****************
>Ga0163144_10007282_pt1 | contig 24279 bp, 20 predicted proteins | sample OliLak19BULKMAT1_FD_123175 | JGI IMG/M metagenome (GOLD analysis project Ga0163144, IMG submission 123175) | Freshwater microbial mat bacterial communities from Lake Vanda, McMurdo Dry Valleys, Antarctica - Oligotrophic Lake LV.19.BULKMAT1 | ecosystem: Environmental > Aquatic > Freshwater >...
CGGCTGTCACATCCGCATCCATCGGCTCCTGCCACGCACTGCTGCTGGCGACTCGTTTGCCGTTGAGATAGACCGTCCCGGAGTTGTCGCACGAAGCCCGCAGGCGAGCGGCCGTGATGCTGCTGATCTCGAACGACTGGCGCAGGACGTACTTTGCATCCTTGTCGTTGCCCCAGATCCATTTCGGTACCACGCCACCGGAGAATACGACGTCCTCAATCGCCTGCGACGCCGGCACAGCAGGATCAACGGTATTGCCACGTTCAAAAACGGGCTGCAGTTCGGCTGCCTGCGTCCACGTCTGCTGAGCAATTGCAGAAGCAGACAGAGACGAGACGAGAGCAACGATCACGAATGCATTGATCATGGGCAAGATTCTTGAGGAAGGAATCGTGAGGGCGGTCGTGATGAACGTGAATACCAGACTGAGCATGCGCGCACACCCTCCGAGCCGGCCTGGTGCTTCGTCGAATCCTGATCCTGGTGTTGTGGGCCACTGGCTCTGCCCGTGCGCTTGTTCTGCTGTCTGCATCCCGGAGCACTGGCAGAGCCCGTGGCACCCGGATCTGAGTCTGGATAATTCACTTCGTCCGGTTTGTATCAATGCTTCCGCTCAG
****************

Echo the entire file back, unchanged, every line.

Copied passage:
>Ga0163144_10007282_pt1 | contig 24279 bp, 20 predicted proteins | sample OliLak19BULKMAT1_FD_123175 | JGI IMG/M metagenome (GOLD analysis project Ga0163144, IMG submission 123175) | Freshwater microbial mat bacterial communities from Lake Vanda, McMurdo Dry Valleys, Antarctica - Oligotrophic Lake LV.19.BULKMAT1 | ecosystem: Environmental > Aquatic > Freshwater >...
CGGCTGTCACATCCGCATCCATCGGCTCCTGCCACGCACTGCTGCTGGCGACTCGTTTGCCGTTGAGATAGACCGTCCCGGAGTTGTCGCACGAAGCCCGCAGGCGAGCGGCCGTGATGCTGCTGATCTCGAACGACTGGCGCAGGACGTACTTTGCATCCTTGTCGTTGCCCCAGATCCATTTCGGTACCACGCCACCGGAGAATACGACGTCCTCAATCGCCTGCGACGCCGGCACAGCAGGATCAACGGTATTGCCACGTTCAAAAACGGGCTGCAGTTCGGCTGCCTGCGTCCACGTCTGCTGAGCAATTGCAGAAGCAGACAGAGACGAGACGAGAGCAACGATCACGAATGCATTGATCATGGGCAAGATTCTTGAGGAAGGAATCGTGAGGGCGGTCGTGATGAACGTGAATACCAGACTGAGCATGCGCGCACACCCTCCGAGCCGGCCTGGTGCTTCGTCGAATCCTGATCCTGGTGTTGTGGGCCACTGGCTCTGCCCGTGCGCTTGTTCTGCTGTCTGCATCCCGGAGCACTGGCAGAGCCCGTGGCACCCGGATCTGAGTCTGGATAATTCACTTCGTCCGGTTTGTATCAATGCTTCCGCTCAG